VA refines home loan program for pandemic era

For veterans and active servicemen competing for homes in what is still the hottest real estate market in decades, the U.S. Department of Veterans Affairs has refined its loan program with several key adjustments, winning praise from veterans, real estate agents and lenders.

The VA Loan is a privately funded, ministry backed mortgage loan and is known to allow veterans to purchase a home without a down payment. It also has some of the lowest interest rates among the loans. About 25 million have received VA loans since their inception in 1944.

But in today’s seller’s market, where bidding wars between cash-flush buyers have pushed home values ​​far beyond their appraised value, it’s a tough time for addicted veterans. VA loans, as is the case with any buyer on a budget.

“It drives me crazy,” said Bobby Middleton, a real estate agent who frequently works with buyers using VA loans. “The average veteran is overpriced for their accommodation in San Antonio. “

“It has been difficult to get a VA loan, especially if it is a multiple offer situation,” said Norris Boyd, a veteran and real estate agent with Lifetime Real Estate Services. “But with so many changes in pricing, the VA has seen how difficult it is for veterans to return home. They lined up and it got easier in some cases.

The coronavirus pandemic has created a growing demand for housing, as buyers looked to take advantage of low mortgage rates, and the proliferation of remote working has made it possible for many people in expensive housing markets like Austin and Denver to sell their homes for a bigger one in relatively affordable markets like San Antonio.

Even though home sales have stabilized, supply remains tight. The median price of a home in the San Antonio area hit nearly $ 300,000 in September, a 15% increase from the same month last year, according to the San Antonio Board of Realtors. And houses always go fast. Homes spent an average of 27 days on the market in September, up from 53 days in the same month in 2020.

In response, the VA instituted a number of adjustments, some large and some small, during the pandemic. John Bell, deputy director of the Veterans Affairs Loan Guarantee Service, presented the San Antonio report through a few of them.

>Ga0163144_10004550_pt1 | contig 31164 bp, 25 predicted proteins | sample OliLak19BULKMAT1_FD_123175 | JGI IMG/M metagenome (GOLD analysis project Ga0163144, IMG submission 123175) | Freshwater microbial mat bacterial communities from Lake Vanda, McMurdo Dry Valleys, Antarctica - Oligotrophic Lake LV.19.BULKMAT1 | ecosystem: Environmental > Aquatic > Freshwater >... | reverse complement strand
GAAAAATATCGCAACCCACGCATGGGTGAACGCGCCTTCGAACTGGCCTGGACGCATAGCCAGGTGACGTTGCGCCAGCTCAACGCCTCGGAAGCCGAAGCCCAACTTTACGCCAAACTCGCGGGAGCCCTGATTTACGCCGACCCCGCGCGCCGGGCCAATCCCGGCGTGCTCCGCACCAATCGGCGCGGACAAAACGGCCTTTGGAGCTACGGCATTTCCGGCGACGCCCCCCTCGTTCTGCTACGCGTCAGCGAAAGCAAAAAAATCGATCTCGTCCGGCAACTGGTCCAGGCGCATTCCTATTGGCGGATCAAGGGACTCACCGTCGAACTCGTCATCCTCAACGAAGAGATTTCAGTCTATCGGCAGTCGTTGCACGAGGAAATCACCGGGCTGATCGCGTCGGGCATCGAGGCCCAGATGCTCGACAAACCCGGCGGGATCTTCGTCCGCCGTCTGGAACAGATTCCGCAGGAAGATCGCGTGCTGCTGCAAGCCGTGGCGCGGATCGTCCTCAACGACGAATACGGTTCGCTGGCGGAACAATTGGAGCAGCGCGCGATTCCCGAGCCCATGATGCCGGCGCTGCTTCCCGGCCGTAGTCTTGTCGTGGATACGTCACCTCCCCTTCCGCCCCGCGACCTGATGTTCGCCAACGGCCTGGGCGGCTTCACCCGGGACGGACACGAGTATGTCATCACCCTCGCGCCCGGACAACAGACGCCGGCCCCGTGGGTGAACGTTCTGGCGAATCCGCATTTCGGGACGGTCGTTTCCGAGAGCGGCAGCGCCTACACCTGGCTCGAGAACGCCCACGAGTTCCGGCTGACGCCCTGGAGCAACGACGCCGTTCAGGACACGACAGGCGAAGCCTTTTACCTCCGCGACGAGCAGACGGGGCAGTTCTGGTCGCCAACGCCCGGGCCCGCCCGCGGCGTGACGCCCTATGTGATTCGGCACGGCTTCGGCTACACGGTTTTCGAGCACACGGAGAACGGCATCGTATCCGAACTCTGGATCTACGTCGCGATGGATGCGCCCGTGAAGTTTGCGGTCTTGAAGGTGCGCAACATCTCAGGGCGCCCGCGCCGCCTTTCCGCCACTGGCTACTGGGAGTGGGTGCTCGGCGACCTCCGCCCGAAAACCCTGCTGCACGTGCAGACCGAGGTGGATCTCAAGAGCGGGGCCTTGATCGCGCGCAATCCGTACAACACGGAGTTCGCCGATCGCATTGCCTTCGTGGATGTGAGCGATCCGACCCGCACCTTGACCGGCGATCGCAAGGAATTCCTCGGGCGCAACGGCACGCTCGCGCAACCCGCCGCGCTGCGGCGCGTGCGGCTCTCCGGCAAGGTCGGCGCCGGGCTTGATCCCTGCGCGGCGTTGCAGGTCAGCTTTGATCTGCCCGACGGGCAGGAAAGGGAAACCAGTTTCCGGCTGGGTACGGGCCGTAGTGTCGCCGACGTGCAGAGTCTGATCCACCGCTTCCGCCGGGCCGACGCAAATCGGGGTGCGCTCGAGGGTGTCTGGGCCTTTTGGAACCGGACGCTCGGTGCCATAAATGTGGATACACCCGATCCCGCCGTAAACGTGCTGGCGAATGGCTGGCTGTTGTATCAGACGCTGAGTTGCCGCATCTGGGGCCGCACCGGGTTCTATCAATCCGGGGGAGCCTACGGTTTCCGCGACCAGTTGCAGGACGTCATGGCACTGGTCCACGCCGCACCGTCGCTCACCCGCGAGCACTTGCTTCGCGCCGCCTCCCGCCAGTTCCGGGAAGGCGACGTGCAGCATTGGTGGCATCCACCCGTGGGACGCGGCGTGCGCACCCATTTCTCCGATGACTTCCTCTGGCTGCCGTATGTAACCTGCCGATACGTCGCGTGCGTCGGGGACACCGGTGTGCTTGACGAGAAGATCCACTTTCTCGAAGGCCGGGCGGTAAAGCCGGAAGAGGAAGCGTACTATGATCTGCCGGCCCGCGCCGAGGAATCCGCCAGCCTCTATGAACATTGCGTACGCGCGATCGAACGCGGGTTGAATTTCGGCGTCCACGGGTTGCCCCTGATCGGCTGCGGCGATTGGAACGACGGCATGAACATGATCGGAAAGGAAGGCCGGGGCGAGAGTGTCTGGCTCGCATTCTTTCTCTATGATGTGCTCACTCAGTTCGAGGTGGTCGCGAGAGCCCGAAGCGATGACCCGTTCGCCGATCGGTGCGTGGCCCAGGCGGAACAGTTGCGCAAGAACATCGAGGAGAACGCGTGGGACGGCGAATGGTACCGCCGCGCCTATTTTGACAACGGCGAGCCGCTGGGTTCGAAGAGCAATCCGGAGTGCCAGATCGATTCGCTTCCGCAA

VA appraisers can now consider the price trajectory of pending sale prices in the area, although they still cannot use those prices as comparable properties. And the comparables they use can now be generated automatically by a computer, as opposed to being searched manually.

Appraisals can be done from the outside of a home alone, without the need to go inside. And overall, more reviewers have been brought into competitive markets where volume has grown, speeding up the process in markets where delays can kill a deal.

Outside of VA, real estate agents and lenders have noticed that the loan process is becoming more flexible for buyers.

Ben Suttin, a mortgage manager for Caliber Home Loans, said the VA was more likely to adjust values ​​when challenged in recent months. He said in a recent case an appraisal was below the asking price. Although the appraiser wouldn’t budge, he said, the VA canceled it and increased the appraisal by $ 16,000.

“It helped the buyer a lot,” Suttin said.

These pandemic-era adjustments build on two decades of reforms to the VA’s home loan program, once notorious for the bureaucratic excesses that made appraisals strict, loans complicated, and the whole process susceptible to failure. collapse in the days leading up to a deal.

“It was true, at least in the past,” said Tasha Curtin Koltermann, real estate agent at Jadestone Real Estate. Koltermann said his latest VA buyers “didn’t really have a problem, and we were able to find homes for them very quickly.”

Today, VA loans are closing at a higher rate than conventional mortgages. For any home purchase in August 202167% of VA loans were successfully closed, compared to 51% of all mortgages, according to Ellie Mae, a mortgage application software company. However, these loans took an average of 53 days to close, which is five days longer than conventional loans.

Additions in recent years, such as the “Tidewater” program, which allows appraisals to be appealed that do not match the sale price, and an automated eligibility process have made these loans much more streamlined.

But many realtors say mistrust of loans persists among other agents, even in San Antonio, where the the city government has registered the “Military City USA” label. There are disagreements, however, over who these agents of prejudice are.

“These are usually agents with less experience,” said Maynard “Doc” Stephens, real estate agent at Keller Williams.

“These are older, more experienced real estate agents with outdated notions,” Suttin said.

Either way, the loans continue to be very popular with the veterans themselves. Bell of the VA said that for the fiscal year that ended in September, a record 450,000 veterans used them to buy homes.

In San Antonio, mortgage service companies regularly hold public seminars on VA loans to crowded audiences, where sales agents present the details of the program with the glowing enthusiasm of a Baptist revival.

At one such seminars last week at Chicken N Pickle in northwest San Antonio, Ashley Edmond, in the Army National Guard for more than ten years, said she had no used the VA loan to buy her first home but would like to do it for her. second.

She is looking for a multi-family property on the northwest side to rent in part.

The VA loan, she said, “looks like a good deal.”